Now the thing that I was about was not, actually, conversion, but that this is sometimes not so easy, but nevertheless possible. And this thought should be made known. Obedience, even obedience to God, is easier to find when the reason of the thing ordered is explained. And the answer sometimes heard “then it doesn’t seem to be obedience” is best left to confessors, theoretical disputes about the nature of obedience, and monasteries…

    Which is why – and as already before, I experience that being lengthy often comes from not having thought enough, because now I can put it shortly. However, I take reference to the basic structure of the Summa theologica and other works, because it is shortest that way:

    The people have heard the Objections and Sed-Contras enough. They must be given the Respondeos; they so desperately need them.

  30. ContraMundum says:

    @St. Raphael

    I agree that lack of discipline has been a problem, but I mostly blame the local bishops, not the popes. These problems need to be handled at the local level; very few of them should be reaching the pope at all.

    Also, although excommunications have their place, I can’t think of a single heresy that has been eradicated by excommunications. Can you? On the other hand, I can think of several times where excommunications, however well-justified, appear to have helped prolong schisms. This includes both the great schism of the Orthodox Churches and the schism of SSPX; although the latter appears to be on the verge of being healed, it’s hard to believe this would be possible if the excommunications had not been rescinded.

    We should really give thanks to God that we do not have to make such decisions.

  31. jacobi says:

    If divorcees are living a married life, then they are, objectively speaking and subject to the mercy of God, in a state of mortal sin. If the priests know this and administer Holy Communion, then the priests are complicit in mortal sin and may well be, given their priestly responsibilities, committing sacrilege, (Catechism 2120).

    The Pope has called for us to accept and care for divorcees, but he has also emphasised that they cannot receive absolution and Holy Communion.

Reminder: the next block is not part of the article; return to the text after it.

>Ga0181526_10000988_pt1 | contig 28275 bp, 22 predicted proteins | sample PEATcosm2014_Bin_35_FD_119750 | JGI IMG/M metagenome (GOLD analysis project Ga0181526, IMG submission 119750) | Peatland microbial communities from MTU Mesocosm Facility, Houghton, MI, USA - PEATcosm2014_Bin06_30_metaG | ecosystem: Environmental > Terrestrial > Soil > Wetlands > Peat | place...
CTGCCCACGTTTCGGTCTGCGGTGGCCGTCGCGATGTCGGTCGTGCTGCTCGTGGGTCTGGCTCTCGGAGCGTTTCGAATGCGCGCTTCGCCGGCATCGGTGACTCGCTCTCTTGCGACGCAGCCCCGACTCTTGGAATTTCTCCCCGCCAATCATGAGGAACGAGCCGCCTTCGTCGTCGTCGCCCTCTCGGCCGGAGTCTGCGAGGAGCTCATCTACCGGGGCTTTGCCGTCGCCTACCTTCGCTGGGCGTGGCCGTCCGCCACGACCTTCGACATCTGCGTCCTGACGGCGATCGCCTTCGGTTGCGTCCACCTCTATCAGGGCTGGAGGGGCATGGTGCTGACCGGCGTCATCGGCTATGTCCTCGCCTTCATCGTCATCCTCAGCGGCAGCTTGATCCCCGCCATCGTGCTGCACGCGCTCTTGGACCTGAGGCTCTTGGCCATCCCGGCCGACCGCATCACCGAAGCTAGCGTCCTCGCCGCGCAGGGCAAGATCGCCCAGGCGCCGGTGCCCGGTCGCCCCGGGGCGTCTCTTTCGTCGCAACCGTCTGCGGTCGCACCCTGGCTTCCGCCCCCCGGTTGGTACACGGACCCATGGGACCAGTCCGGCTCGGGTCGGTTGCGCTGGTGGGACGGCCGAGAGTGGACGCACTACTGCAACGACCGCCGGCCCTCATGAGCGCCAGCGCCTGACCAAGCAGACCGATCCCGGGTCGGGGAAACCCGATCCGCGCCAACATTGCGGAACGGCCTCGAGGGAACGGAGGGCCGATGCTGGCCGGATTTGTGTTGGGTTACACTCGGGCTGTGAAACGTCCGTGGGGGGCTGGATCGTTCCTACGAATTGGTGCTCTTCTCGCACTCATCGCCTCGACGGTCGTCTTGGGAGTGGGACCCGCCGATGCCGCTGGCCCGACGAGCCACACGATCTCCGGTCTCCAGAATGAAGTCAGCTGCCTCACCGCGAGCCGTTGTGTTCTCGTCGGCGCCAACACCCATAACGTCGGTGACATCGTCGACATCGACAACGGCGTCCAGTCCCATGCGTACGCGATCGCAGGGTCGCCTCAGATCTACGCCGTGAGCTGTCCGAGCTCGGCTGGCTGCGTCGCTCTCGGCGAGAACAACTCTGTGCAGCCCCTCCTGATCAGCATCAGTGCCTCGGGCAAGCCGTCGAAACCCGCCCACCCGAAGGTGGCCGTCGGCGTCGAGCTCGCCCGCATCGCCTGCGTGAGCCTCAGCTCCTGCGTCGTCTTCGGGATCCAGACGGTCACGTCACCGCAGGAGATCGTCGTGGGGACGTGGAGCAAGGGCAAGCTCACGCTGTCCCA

There is a simple solution for such couples. Celibacy, while maintaining a close and supportive relationship.
    They can then attend Mass and receive the succour and grace of Our Lord in their predicament. If they are afraid that they will be seen to be the only ones not receiving, they, and others, should remember that the Church requires us to receive Communion only once a year – not at every Mass, as now seems to be understood.

    Celibacy is not all that unusual after all, priests and religious, married bereaved, some sick or disabled, prolonged separation and so on. Lots of people are or have to endure celibacy – not just the divorced and would-be remarried!

    p.s. Sorry about preaching as a layman, but so many of our pastors seem reluctant to do so, Fr Z being a rare exception!

  32. Also, although excommunications have their place, I can’t think of a single heresy that has been eradicated by excommunications. Can you?

    That excommunication will not eradicate a heresy is no reason not to do it. There are other purposes to be served.

  33. Justalurkingfool says:

    Is this really a surprise or unexpected? Not for me.

    I am one of those “who have done the right thing”, as No Tamborines mentioned earlier. When I asked for help from the Church to save our marriage, twenty four years ago while my wife and I were still together, no one would help. Once my wife had found a lover she had no difficulty finding priestly and bishop support for our divorce and to seek nullity. Everyone who reads catholic blogs is familiar with my story. In short, our marriage is valid but still, no priest or bishop will stand by it to work to heal it, even in the face of the evidence present in the Church of the complicity of named priests in the destruction of it. Every bishop where I have lived and where my wife and her lover have lived and every priest with authority over them, has ignored or refused my pleas to work to try to heal this valid marriage. Every cleric. Everyone. This is since 1989.

    One priest who knows, intimately, our circumstances, at least as they existed when he sat on the Roman Rota and his tribunal reversed the American Tribunal decision for nullity, Monsignor Cormac Burke, knows of my unending attempts to heal our broken marriage and recently wrote the following to me: